New the Taliban governor , who spent years in as commander in fighting the British at Sangin, greets visitors with an assault rifle lying on his desk.The time for fighting is over.
He has a message for the British and the rest of NATO: recognize the Taliban as the legitimate rulers of the country. 'Afghanistan, then come back, but with money, not weapons.
" We clashed in combat, we didn 't get to know each other in normal times, "said Talib Mawlawi, a native of Helmand who fought for the Taliban when the group first fought. controlled Afghanistan. "Now you can win our hearts and make us happy if you recognize this government.
Now that the Taliban have taken control of Lashkar Gar, the capital of Helmand, fighting has ceased for the first time in two decades. The vast majority of the 457 British soldiers who died in the long war perished here in this province as they fought to hold the talibans from a distance.
Like most of Afghanistan, however, Helmand is on the brink of economic collapse. And like Taliban officials across the country, its governor is calling on foreign governments to help close the gap.
"All of these foreign countries have invaded and killed our women and our children and our elderly, and destroyed everything, "he said. Now the international community must help us with humanitarian aid and focus on the development of education, business and commerce. "
" The international community is helping countries that have the support of their civilians. We have broug ht, and we have the support of our people, then they should help us and recognize our government.group is faced with the task of leading the war-torn country.
Government salaries have not been paid for several weeks, straddling the last month of the old rule and the first month of the new one. Many people who worked for foreign NGOs have fled or their projects have stopped, restaurants are half empty and business in stores is slow.
big question hangs over the prospect of foreign aid is whether women will be able to work and study. Before the Taliban took over all of Afghanistan, the panels of the Helmand regions they already controlled, like Sangin, were dark, with no education for girls.
But with leadership changed or adapted to international opinion and the cost of denying all girls an education, primary schools across the country have been orderedto reopen their doors. Lashkar Gah does not seem to be an exception; girls were at their desks in a school the Guardian visited unexpectedly.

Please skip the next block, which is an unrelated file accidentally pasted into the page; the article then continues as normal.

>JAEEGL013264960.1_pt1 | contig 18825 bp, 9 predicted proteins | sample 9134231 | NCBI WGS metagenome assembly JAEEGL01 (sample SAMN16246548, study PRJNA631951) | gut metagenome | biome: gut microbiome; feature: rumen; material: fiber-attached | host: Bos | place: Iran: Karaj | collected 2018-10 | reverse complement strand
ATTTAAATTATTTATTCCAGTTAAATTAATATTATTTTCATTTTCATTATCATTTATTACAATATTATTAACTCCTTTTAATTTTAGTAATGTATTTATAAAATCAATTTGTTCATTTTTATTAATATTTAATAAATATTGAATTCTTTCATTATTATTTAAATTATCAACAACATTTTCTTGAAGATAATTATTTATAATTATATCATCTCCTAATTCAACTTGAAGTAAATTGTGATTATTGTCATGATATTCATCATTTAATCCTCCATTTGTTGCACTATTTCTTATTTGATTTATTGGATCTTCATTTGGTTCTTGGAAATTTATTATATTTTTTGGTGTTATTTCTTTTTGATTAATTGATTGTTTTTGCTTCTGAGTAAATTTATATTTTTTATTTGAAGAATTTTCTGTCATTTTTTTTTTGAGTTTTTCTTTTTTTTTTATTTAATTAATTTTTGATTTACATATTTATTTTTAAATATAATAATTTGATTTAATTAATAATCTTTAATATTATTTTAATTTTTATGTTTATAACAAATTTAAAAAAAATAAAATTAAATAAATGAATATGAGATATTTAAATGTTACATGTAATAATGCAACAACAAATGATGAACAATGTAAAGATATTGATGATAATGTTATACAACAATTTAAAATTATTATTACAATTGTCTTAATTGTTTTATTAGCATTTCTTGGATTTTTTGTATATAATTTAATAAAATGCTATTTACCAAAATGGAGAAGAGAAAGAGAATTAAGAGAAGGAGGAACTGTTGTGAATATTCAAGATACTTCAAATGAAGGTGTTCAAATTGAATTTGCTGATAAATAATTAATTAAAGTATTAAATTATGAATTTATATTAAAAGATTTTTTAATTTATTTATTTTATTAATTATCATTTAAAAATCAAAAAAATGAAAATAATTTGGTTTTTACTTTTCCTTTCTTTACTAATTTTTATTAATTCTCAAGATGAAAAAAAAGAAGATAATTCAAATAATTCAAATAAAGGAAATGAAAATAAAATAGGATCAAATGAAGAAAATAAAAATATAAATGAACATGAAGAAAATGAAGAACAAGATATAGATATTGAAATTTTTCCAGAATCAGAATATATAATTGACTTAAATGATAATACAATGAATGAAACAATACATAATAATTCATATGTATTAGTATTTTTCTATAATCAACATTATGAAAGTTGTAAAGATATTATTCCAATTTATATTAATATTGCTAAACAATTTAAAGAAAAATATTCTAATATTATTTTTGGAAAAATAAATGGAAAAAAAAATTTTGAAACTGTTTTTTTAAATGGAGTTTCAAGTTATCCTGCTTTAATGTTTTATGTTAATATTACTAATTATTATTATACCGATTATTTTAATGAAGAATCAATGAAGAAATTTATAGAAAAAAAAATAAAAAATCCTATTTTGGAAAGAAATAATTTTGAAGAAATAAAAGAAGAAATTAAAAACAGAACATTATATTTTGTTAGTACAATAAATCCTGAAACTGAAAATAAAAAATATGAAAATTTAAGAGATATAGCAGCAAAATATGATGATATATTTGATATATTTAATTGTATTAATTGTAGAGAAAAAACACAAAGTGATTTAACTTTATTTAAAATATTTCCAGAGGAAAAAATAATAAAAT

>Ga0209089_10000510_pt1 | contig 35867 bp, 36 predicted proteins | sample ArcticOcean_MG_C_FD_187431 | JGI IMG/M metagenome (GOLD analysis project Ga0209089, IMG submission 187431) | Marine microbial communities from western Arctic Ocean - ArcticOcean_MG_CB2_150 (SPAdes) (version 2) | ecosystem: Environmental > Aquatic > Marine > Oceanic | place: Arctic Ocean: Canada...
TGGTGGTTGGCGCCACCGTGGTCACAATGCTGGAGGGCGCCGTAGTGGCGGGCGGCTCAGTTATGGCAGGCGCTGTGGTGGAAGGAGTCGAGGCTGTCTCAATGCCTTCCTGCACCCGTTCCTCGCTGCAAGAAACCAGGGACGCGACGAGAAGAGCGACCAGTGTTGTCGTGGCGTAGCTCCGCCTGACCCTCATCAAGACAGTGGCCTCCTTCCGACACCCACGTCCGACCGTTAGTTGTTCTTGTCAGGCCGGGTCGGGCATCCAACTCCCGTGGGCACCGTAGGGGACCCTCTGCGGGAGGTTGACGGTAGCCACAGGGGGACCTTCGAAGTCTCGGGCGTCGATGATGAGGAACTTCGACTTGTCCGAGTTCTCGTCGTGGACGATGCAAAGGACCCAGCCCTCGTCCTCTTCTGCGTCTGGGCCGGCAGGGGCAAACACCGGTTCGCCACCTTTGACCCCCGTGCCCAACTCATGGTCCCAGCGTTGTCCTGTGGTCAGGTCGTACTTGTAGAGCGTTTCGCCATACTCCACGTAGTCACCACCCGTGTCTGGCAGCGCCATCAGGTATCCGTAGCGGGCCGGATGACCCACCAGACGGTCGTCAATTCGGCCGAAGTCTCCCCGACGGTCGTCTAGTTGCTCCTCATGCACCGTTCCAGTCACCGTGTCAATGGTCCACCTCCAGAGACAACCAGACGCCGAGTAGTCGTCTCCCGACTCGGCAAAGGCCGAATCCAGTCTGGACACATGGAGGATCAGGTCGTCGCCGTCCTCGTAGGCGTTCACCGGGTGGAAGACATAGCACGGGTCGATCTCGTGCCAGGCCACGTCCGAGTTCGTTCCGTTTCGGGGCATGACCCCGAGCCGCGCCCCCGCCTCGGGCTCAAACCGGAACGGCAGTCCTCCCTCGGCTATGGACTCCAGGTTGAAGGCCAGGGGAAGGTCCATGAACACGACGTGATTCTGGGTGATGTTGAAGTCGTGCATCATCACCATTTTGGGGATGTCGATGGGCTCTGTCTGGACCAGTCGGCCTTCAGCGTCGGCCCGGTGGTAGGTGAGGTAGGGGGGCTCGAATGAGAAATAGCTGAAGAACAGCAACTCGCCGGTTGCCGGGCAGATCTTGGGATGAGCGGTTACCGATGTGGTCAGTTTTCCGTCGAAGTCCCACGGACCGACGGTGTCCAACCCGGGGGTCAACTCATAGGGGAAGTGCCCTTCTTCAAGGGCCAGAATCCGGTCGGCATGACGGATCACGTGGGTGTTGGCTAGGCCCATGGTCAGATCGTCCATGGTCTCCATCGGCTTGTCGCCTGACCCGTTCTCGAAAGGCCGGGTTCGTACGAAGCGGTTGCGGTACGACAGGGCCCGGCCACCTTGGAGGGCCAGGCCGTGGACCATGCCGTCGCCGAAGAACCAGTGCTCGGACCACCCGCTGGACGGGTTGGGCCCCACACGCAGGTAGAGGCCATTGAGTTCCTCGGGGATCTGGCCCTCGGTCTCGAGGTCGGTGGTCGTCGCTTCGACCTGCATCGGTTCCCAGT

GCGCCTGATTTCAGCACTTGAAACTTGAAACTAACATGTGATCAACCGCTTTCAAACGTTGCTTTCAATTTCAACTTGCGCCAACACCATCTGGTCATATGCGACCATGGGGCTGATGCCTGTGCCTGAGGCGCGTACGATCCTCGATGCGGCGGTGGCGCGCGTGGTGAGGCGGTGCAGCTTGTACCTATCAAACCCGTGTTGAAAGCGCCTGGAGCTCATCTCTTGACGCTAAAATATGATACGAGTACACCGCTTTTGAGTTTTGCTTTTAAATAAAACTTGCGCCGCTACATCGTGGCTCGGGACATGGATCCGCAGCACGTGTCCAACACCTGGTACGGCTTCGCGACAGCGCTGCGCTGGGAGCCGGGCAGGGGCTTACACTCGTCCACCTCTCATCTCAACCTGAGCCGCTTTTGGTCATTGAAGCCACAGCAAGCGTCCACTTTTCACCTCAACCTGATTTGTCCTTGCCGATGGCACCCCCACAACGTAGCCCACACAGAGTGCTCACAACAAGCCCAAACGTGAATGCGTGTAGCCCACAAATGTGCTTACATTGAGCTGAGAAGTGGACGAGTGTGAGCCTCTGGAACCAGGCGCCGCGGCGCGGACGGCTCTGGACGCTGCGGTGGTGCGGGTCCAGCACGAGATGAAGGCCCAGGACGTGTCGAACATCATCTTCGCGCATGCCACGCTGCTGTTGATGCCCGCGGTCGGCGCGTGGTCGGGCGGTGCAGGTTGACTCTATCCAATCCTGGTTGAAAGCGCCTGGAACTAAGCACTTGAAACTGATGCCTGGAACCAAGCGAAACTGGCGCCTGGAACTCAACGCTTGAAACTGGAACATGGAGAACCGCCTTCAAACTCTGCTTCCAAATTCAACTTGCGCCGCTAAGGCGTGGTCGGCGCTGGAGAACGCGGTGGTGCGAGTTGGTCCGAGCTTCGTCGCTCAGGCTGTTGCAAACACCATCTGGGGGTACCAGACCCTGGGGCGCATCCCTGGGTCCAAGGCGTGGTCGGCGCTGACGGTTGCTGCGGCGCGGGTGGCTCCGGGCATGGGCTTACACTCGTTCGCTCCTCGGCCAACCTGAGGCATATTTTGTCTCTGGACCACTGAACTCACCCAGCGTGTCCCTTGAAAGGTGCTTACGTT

Higher education will also reopen to women, although separated by gender and with a stricter dress code. "The government advised them not to come as free as before, they should wear the Arab burqa or hijab.
It is less clear whether high schools would reopen for girls, or women working outside of health care and education could return to work. Mawlawi said he would follow the central government on these issues. “The ministries still have meetings for this, not yet finished; whatever they say we will. "
He has spent most of the last 20 years fighting for control of Helmand. during this period, the Taliban weree accused of targeting civilians, including one of Helmand's leading journalists, Elyas Dayee, who was killed in a bomb attack last fall.
The Taliban denied this. attack, but Mawlawi admitted that a few months ago, before settling into the comfortable USAid-funded seat in Lashkar Gah, a meeting with a British journalist would have gone very differently.
"I was a commander in Sangin, when we were fighting against the British," he said. “We were fighting them only two kilometers away, all the inhabitants of the neighborhood were helping us. They weren't interested in the presence of the British, ”he said. After Sangin fell under the control of the Taliban, he left to fight in Musa Qala.
He insists that now people can rebuild in peace, the people will be able to earn a living. "There were 20years of fighting so it will take some time to get back to normal. "
Security is welcomed by residents of Lashkar Gah after heavy fighting in the provincial capital which has destroyed many homes. But people worry about the economy and wonder if the Taliban will try to take back their ruthless control over people's lives.
Samiullah, 26, runs a shop in the women's bazaar area, selling jewelry and decorations. "My first question to the British, please acknowledge our government and give us economic aid. "
He welcomes the safety " everyone in this town has given to someone, no family s ' escaped, ”he said, but has also heard the stories about the Taliban's previous rule, including their controls on everything from beard length to bans on card gamess. "I hope they don 't interfere in our personal lives.
Parts of the economy have also remained precarious with government collapse. People with ties to the British and NGOs - often those with money to spend - fled the country.
Khatera, who has four children, was a widow when her soldier husband was killed in action earlier this year. She started cleaning and doing laundry for some of the city's wealthiest families in order to make a living, but most of her former employers have now fled.
The small perks she received as a military widow also stopped. With no money to pay the rent, and no parents to house them, the family sleeps in the bazaar.
"I have no problem with the Taliban , my children need to eat. The last gGovernment has been recognized by the whole world, now they must recognize this one so that they can help us. "
It 's the same message that Mawlawi wants to be left behind. "Our final message to all NATO countries is: we have helped them. They should be grateful that we gave them a chance to leave peacefully, we could have arrested them so that they could have been arrested. they cannot leave without a fight. And they should recognize our government. ”